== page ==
Itacaré, on the coast of Brazil’s large state of Bahia, used to be a small village with a simple church, built centuries ago by the Portuguese. But in the late 19th century the cocoa industry brought wealth to the area, now called the Cocoa Coast. The boom also saved this small part of the Atlantic Forest from being chopped down; cocoa likes to grow under the shade of large trees.
Among some of the massive cocoa farms you can still find quilombos, communities created by formerly enslaved people who escaped or were freed. Itacaré was a frequent stop on the slave ships’ route from Africa to Salvador, the state’s capital. There’s a unique energy here, a mix of native people and newcomers, all trying to make a living. Many are tapping into the tourist boom the town is experiencing.
One of them is Zé de Deus, our boat captain, who has an infectious smile. We are traveling from Orla, where the Atlantic Ocean meets the Rio de Contas. It is 9 in the morning and the scenery is magnificent: turquoise and green, the river, sky, and forest blending together. From time to time we see a fisherman balancing on a tiny boat, dropping his net skillfully.
In the mangrove, the tide is down. The roots of the trees are full of strange, stone-shaped mushrooms. Armed with a knife, Captain Zé plucks one and hands it to us. It’s an oyster! He hands us another oyster and another, and we eat them right there, no lemon needed. We begin to understand why he smiles all the time.
Upstream we go. A little house here, a little house there. A failed restaurant here, a failed guesthouse there. Suddenly, seemingly in the middle of nowhere, the boat slows down and approaches the shore. Now I see there’s a small wooden house among the trees. Zé jumps off and pulls the boat with a rope that he attaches to a tree. We follow, our sandals sticking in the mud until they break. No problem—we’ll keep walking barefoot.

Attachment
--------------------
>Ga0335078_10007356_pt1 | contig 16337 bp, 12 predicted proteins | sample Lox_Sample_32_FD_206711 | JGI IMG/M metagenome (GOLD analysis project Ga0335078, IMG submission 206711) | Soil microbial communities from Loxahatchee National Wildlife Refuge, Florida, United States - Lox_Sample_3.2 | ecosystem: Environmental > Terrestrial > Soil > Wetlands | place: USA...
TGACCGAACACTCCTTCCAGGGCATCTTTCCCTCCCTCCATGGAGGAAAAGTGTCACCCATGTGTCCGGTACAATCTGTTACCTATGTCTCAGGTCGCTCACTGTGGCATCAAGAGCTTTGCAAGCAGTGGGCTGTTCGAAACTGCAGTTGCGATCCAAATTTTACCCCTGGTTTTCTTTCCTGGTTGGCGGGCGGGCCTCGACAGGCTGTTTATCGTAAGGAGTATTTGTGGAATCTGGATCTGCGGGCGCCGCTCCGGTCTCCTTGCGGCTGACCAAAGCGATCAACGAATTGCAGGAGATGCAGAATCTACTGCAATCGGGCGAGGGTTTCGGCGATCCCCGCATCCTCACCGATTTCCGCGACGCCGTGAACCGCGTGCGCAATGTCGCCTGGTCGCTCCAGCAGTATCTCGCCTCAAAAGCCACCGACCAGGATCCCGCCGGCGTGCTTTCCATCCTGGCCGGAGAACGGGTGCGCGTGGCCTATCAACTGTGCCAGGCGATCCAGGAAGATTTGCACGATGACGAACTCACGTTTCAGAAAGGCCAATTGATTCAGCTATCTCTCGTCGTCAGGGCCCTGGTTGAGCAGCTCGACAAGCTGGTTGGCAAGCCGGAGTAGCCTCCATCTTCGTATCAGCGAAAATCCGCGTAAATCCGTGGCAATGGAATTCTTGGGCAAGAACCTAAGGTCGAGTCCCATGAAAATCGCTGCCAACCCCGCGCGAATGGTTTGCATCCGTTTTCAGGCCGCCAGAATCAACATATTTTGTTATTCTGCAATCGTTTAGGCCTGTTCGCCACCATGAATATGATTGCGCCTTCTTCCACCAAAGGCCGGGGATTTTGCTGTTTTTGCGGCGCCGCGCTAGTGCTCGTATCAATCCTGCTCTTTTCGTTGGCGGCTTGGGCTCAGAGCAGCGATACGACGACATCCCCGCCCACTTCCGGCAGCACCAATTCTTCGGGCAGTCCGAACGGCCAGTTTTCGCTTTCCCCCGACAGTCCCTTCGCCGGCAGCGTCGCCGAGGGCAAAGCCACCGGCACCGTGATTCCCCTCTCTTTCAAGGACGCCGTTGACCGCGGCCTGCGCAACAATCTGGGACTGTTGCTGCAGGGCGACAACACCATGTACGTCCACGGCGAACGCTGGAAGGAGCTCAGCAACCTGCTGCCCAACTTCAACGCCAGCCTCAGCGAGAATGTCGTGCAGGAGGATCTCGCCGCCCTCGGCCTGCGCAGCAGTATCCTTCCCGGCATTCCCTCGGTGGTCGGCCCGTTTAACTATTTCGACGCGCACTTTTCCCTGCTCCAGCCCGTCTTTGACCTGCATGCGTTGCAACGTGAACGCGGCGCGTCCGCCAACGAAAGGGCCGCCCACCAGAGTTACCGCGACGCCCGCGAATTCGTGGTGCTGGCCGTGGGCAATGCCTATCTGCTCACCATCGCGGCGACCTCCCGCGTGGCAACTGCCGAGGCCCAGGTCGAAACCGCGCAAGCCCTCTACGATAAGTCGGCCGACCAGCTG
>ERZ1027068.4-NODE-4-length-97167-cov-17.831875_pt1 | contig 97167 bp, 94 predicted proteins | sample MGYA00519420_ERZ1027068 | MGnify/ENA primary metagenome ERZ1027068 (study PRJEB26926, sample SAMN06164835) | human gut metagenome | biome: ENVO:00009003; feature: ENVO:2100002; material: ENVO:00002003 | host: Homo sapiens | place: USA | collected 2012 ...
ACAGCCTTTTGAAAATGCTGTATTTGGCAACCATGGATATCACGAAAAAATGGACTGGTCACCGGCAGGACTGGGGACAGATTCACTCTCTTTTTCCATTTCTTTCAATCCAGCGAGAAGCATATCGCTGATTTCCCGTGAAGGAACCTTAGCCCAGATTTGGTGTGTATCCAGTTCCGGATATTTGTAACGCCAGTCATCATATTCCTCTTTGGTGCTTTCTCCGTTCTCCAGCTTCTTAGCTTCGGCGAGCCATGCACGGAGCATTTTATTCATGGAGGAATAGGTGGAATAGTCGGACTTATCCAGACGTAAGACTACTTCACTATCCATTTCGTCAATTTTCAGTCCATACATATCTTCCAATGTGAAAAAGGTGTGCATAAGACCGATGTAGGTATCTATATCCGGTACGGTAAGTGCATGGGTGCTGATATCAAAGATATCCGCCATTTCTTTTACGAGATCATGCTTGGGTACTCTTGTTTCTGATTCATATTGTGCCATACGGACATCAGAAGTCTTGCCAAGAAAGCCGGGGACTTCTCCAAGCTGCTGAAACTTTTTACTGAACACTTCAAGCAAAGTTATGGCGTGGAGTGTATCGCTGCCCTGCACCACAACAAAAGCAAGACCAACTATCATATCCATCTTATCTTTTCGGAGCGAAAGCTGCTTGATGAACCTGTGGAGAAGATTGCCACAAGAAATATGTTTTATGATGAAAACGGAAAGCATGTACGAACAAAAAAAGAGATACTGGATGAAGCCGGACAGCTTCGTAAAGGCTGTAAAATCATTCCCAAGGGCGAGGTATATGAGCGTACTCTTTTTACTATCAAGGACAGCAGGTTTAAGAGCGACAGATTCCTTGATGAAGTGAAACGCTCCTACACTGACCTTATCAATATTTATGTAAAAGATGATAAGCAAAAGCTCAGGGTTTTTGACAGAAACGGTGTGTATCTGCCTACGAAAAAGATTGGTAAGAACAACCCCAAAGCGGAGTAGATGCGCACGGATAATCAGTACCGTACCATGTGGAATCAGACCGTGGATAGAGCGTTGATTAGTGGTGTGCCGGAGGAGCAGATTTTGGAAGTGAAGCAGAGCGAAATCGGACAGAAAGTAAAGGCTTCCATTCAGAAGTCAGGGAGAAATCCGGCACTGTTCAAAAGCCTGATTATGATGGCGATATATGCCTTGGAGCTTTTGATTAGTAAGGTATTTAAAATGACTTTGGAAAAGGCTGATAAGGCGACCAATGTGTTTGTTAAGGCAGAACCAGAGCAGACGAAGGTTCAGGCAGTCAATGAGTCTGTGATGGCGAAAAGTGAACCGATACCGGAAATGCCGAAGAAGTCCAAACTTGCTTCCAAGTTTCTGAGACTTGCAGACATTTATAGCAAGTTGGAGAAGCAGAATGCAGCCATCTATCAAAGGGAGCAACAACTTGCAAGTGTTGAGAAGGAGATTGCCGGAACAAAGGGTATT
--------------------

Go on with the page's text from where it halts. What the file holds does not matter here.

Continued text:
We walk through a garden of flowers, torch gingers so red they look like plastic. Birds and more birds sing and talk. At the end of the green path we meet Isadora Soledade, who takes care of the plants, and Miguel, her husband of 50 years who shares the same name.
“Good morning, Zé! Welcome to our home, friend” Miguel says.
We all sit on the white plastic chairs in the terrace.
“A beer?” Miguel asks.
Fish is the house specialty, as well as chicken from the backyard. Miguel tells me one dish is enough for two, which slightly worries me. That probably means it’s OK for four. And with that, the cooking begins.
Everything Miguel and Isadora cook comes from right here; they are too far from even the closest shop to buy groceries regularly. Isadora worked in restaurants in the region for about 15 years until one day, five years ago, she and Miguel decided to start their own. Today their restaurant, Miadora is a favorite of locals and tourists alike—and a stop for celebrities as well. Last week, they tell us, an entire soccer team came for lunch.
Miguel and Isadora received this piece of land as payment for Miguel’s many years of work on a farm. He was a caseiro, a caretaker in charge of everything from cutting the grass, feeding the animals, and collecting the fruits to making small repairs and making sure nobody stole or settled on the land. After years of unpaid work, Miguel received a small piece of land, thanks to a judge’s intervention. In Brazil, modern slavery is very common. On many fazendas (plantations) workers receive only a bed and breakfast in return for their hours of daily labor.
As Isadora cooks the fish, Miguel takes us for a walk in the backyard to show us the plants. “This is mango, this is cupuaçu, pitanga, acerola, careful … abacaxi,” says Miguel, referring to the sharp leaves on the pineapple. “Sugarcane,” he continues, “mandioca, kobe, peppers. Here’s jambo. … It’s delicious.” At this time of the year the jambo tree drops a rain of tiny pink leaves. The entire forest floor is full of it. It’s the first time I’ve seen anything like it.
So here we are in Miadora. A contraction of Miguel and Isadora’s name that sounds like mi adora (my love). A quiet corner in the middle of the forest, where food comes from everywhere around us. And yes, a dish for two is a dish for four. We eat, we drink, we watch the river, we hear the birds. Miguel and Isadora sit on a sofa on the terrace, and they watch the river too.
“It was delicious,” I say, knowing my words don’t do it justice.
“I know,” replies Miguel.